Our continued analysis of W32.Stuxnet has revealed a total of four zero-day vulnerabilities being used by the threat. We have already discussed the .lnk file vulnerability that Stuxnet uses to spread through USB drives here. Further investigations have revealed that Stuxnet uses one additional remote code execution vulnerability as well as two local privilege escalation vulnerabilities. We reported these vulnerabilities to Microsoft and today Microsoft has released a patch for the Print Spooler (CVE-2010-2729) remote code execution vulnerability. Microsoft is investigating both local elevation of privilege vulnerabilities and has confirmed that they do intend to address them in a future security bulletin.
We have already released signatures for the Print Spooler vulnerability; customers with updated IPS signatures are protected, but of course make sure to get the patch to eliminate the vulnerability.
Stuxnet takes advantage of the print spooler vulnerability to copy itself from one infected machine to another. The print spooler vulnerability itself allows for a file to be written to the %System% directory of a vulnerable machine. Stuxnet first uses this vulnerability to plant a copy of itself on a vulnerable machine and later it uses a feature of WBEM to achieve execution of that file on the remote machine.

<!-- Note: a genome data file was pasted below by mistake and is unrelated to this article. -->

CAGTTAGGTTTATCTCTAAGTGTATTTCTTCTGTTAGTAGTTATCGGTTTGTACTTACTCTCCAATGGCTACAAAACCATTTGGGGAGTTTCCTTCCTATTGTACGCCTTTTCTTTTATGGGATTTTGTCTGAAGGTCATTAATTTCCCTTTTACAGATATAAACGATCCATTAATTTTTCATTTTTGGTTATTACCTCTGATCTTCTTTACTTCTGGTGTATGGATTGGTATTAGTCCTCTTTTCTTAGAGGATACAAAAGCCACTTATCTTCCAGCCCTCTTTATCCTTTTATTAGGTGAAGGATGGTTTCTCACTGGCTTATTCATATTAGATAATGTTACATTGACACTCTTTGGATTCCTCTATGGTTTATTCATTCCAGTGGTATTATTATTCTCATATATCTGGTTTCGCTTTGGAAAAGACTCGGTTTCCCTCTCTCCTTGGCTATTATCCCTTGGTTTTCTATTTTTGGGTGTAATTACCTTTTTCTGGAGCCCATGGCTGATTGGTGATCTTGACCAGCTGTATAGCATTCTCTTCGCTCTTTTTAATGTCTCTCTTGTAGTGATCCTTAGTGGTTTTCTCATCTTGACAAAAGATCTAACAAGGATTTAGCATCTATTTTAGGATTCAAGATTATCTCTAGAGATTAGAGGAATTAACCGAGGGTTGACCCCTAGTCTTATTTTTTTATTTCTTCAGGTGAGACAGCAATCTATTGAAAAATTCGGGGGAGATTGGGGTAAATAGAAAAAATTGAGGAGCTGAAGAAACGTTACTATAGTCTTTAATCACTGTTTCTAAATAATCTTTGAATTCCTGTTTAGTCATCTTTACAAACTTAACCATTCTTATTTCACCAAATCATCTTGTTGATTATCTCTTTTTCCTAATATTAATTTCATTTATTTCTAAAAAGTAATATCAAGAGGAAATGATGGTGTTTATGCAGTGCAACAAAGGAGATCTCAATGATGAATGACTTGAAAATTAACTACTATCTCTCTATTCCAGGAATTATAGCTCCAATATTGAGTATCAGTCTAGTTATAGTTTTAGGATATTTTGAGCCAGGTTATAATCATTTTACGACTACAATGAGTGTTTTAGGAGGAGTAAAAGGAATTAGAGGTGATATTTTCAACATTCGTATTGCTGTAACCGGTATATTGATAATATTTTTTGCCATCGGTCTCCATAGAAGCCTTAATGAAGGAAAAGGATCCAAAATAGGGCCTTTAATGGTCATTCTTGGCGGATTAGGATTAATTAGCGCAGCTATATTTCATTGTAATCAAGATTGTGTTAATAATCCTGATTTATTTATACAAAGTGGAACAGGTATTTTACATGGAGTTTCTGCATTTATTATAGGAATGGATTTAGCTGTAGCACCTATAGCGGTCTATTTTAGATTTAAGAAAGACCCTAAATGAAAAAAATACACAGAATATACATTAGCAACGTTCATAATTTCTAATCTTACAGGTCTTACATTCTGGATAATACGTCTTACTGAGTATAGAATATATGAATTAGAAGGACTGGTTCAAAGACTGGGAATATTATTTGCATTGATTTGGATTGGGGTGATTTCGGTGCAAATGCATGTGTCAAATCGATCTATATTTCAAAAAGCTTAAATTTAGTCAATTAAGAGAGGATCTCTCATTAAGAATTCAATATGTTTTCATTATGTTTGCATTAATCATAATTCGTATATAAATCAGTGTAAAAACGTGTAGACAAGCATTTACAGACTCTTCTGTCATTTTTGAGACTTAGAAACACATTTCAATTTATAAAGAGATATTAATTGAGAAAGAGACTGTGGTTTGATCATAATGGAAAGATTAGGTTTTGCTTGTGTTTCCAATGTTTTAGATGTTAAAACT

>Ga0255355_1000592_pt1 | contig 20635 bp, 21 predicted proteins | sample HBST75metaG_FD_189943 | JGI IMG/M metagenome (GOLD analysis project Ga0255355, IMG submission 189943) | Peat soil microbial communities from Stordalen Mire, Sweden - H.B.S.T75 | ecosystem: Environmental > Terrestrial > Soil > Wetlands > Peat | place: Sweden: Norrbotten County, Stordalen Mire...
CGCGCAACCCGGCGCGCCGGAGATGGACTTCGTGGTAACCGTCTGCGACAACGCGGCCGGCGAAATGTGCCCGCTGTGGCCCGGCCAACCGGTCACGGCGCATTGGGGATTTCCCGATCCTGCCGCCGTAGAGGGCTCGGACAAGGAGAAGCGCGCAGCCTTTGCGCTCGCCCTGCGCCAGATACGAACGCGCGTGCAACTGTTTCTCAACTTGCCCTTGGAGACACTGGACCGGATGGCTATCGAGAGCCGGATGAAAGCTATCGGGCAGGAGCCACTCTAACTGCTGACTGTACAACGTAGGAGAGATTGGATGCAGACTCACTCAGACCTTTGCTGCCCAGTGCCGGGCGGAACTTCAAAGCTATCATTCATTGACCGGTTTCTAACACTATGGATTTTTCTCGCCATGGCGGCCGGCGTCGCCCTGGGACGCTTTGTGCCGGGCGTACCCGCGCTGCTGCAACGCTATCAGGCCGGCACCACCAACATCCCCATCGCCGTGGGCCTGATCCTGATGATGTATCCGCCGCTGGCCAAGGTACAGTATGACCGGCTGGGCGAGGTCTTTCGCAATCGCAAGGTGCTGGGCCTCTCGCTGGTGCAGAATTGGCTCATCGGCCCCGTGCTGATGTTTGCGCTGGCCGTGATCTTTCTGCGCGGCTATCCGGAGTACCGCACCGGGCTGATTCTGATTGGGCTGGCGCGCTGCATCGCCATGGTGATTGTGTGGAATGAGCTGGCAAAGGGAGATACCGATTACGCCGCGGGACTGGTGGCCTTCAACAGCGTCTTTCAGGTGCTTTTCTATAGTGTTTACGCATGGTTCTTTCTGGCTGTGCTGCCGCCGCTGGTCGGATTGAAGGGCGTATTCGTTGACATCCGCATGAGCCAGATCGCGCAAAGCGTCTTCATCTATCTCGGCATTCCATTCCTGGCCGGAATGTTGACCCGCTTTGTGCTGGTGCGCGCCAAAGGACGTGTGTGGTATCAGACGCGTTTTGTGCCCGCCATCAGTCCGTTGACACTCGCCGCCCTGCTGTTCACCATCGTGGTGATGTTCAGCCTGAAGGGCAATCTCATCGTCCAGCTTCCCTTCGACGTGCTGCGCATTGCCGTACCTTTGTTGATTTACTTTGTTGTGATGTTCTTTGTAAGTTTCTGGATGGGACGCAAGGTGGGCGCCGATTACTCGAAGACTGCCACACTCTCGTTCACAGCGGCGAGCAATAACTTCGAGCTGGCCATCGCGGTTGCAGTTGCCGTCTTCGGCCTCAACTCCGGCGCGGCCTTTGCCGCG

A threat using one zero-day vulnerability by itself is a quite an event, however a threat using four zero-day vulnerabilities is extraordinary and is unique to this threat. This is the first time we have ever encountered a threat using so many unknown and unpatched vulnerabilities. Not only does Stuxnet use zero-day vulnerabilities, it also uses a variety of other vulnerabilities (such as the Microsoft Windows Server Service RPC Handling Remote Code Execution Vulnerability), which shows the extraordinary sophistication, thought, and planning that went into making Stuxnet.
We are currently preparing a paper about Stuxnet that will be presented at the annual Virus Bulletin conference being held in Vancouver from 29th September to 1st October that will provide further details about the threat.
We have prepared the following video that shows the vulnerability being exploited on an unpatched computer running Windows 2003 server. The video shows the payload being transferred to a remote computer and being executed in the remote environment.